The tragic coronavirus pandemic has required unprecedented social distancing efforts to stem the contagion. This increases the possibility of feeling isolated, lonely, anxious and down. For tennis players, the pandemic has also led to the loss of a passion, and perhaps your primary source of physical activity. These changes add stress to what is already an incredibly stressful time.

Always try and look for the good in the bad. The silver lining here is that the human species is resilient, and the requirements needed of us now are temporary. In this “new normal,” realize that this time will pass, and that there are ways you can continue to connect with tennis—and even improve in its absence.

To grow and make the most of this time at home without tennis, set exciting goals. Athletes are programmed to look for challenges and overcome them. Create two or three that you believe will better you as a tennis player and as a person. Doing shadow strokes while visualizing playing points at home allows you to move, have a racquet in your hand, and feel like you are playing the sport.

How to improve 
your mental game 
during the shutdown

How to improve your mental game during the shutdown


Next, create a schedule that reflects your goals and how you will spend your time. Not only is it important to connect with family through technology like FaceTime and Zoom, but you should also do so with tennis friends. Watch old matches together, or connect over an online happy hour.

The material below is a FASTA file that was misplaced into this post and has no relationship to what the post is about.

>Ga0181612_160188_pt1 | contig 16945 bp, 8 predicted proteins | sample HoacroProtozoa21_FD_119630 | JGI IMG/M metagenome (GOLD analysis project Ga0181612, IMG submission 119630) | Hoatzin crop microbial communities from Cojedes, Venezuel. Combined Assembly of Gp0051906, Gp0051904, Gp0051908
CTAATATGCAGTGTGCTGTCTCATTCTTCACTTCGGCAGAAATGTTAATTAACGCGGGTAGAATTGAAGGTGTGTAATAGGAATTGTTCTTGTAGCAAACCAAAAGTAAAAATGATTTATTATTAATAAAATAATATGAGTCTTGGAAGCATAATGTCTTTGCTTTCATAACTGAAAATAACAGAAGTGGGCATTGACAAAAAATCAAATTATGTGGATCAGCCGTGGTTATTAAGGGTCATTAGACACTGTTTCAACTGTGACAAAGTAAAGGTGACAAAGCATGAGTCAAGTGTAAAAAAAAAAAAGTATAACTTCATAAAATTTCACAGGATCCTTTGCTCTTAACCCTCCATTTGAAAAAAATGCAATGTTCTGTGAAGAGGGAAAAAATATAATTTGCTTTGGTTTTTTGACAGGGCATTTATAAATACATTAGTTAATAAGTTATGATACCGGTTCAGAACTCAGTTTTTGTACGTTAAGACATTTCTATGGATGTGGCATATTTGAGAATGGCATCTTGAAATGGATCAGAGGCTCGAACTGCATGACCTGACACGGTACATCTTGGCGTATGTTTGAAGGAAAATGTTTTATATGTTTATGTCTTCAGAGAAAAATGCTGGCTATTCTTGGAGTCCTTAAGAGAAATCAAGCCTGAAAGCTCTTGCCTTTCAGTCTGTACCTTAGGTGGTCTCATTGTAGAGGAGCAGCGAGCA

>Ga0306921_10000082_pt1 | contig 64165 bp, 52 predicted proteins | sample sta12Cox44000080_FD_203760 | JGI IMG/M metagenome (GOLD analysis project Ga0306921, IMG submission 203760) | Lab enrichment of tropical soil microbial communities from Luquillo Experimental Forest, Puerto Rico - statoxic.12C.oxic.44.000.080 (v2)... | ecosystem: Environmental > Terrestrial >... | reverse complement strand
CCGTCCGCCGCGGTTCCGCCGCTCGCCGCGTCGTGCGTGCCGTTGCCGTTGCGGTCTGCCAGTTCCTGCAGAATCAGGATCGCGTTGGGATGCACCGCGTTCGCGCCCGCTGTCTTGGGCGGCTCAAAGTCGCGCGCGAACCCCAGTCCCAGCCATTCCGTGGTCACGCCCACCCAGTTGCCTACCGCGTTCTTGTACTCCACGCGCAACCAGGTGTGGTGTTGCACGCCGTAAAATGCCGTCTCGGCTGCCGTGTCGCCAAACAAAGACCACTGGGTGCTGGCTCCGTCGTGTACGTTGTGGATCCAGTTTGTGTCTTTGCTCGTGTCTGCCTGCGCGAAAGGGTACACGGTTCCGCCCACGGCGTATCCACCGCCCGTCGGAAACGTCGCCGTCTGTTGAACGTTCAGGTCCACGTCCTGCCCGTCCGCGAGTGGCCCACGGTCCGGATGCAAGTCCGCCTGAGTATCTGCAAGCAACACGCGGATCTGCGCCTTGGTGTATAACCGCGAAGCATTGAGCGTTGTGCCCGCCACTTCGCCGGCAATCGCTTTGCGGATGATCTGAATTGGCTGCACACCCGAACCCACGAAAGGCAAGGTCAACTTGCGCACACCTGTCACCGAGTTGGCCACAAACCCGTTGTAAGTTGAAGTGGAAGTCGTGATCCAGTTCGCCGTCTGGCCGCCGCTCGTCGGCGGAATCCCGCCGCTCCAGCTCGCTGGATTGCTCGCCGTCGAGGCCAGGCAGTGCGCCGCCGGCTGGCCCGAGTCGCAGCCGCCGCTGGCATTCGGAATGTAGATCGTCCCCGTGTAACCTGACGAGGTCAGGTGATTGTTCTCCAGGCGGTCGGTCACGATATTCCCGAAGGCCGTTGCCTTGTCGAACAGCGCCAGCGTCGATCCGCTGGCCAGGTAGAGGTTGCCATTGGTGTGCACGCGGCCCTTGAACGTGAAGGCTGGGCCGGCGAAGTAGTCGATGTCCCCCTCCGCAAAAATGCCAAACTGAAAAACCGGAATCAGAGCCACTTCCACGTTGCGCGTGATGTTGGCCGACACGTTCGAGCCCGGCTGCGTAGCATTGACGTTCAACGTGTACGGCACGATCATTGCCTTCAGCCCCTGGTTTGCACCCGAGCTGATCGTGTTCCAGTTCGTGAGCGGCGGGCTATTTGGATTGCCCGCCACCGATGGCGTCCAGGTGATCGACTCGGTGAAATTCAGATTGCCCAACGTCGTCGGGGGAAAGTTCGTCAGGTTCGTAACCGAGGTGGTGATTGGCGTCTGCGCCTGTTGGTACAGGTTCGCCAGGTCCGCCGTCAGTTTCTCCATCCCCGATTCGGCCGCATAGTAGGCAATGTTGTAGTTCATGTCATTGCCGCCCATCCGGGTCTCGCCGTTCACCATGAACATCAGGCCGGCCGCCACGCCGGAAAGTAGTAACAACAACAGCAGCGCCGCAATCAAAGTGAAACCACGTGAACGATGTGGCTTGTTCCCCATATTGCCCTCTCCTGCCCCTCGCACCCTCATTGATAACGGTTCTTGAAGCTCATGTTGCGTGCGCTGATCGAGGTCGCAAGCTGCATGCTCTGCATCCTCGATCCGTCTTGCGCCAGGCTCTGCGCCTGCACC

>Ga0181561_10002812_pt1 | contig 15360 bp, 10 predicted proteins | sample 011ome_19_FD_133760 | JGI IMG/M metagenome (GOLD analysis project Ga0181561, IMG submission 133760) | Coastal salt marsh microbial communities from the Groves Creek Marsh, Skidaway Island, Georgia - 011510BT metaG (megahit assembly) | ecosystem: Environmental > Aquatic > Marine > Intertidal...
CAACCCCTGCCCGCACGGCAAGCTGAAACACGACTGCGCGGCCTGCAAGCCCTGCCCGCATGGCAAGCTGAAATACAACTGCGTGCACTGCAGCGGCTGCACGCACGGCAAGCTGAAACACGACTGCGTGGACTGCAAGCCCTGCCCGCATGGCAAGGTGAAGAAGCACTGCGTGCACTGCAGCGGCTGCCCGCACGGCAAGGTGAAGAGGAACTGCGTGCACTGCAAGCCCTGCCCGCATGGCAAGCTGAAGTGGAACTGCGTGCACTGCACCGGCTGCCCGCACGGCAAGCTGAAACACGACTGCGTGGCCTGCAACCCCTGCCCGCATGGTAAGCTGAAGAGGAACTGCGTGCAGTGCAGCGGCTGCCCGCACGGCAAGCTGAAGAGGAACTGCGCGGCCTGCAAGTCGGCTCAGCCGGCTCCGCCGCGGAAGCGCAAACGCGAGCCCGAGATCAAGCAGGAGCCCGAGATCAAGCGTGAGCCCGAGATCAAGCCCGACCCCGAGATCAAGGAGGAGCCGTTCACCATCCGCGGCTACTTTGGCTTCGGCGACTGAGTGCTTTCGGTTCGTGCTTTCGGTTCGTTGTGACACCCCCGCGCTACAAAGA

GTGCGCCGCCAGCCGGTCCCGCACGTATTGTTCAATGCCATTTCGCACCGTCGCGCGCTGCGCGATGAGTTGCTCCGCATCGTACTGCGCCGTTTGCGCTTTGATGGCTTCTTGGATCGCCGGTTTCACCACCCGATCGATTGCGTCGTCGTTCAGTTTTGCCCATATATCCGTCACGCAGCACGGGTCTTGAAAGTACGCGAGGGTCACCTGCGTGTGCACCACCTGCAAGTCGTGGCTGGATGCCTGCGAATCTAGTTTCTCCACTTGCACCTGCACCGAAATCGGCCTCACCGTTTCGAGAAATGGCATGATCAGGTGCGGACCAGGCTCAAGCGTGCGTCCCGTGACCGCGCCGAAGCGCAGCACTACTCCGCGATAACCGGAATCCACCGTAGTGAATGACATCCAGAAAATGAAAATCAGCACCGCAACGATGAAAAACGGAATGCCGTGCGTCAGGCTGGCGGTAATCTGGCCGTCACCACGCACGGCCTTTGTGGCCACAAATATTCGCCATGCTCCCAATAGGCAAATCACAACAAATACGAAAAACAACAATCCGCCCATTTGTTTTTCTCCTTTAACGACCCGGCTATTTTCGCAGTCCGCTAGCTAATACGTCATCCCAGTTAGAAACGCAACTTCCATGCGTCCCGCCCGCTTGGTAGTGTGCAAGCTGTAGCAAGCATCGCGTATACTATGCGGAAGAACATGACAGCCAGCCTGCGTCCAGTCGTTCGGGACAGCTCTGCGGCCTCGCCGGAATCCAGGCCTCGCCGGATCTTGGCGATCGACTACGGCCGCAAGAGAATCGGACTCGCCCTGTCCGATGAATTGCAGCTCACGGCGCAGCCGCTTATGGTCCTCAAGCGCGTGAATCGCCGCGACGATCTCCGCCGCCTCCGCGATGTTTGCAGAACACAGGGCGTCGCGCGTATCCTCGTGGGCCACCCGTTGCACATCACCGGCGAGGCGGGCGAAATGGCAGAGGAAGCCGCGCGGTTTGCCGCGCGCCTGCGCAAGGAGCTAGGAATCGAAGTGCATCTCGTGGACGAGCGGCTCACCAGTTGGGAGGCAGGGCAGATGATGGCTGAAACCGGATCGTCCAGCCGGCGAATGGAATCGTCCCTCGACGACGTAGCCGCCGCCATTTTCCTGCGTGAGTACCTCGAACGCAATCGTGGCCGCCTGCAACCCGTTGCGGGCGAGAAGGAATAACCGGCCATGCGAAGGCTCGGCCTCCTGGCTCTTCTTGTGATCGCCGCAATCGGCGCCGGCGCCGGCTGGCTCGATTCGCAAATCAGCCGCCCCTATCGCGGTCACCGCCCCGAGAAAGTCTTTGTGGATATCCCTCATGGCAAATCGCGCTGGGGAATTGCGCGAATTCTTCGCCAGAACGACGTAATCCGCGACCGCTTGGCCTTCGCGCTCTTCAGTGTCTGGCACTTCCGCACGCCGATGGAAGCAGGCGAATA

Furthermore, schedule consistent times to engage with your tennis goals. Blocking out 45 minutes of the day to hit against a wall or backboard creates goal-focus and excitement to start each day. Your schedule moves you forward, and focuses your mind on creative tennis activities that will help you stay engaged with the game. There is much to gain from being creative and using this time wisely.

In stressful situations, it helps to be grateful for what we have and focus on the things we can control. Engaging in mindfulness, mediation, tennis visualization and breathing exercises each morning starts the day with feelings of ease, gratitude and purpose. In addition, end each day by reflecting with family and friends on things you enjoyed, and how you worked on your game.

We may not be on the court right now, but we can continue to enjoy tennis and improve.

Dr. Larry Lauer is a mental skills specialist for USTA Player Development and heads the mental performance team at the USTA National Campus.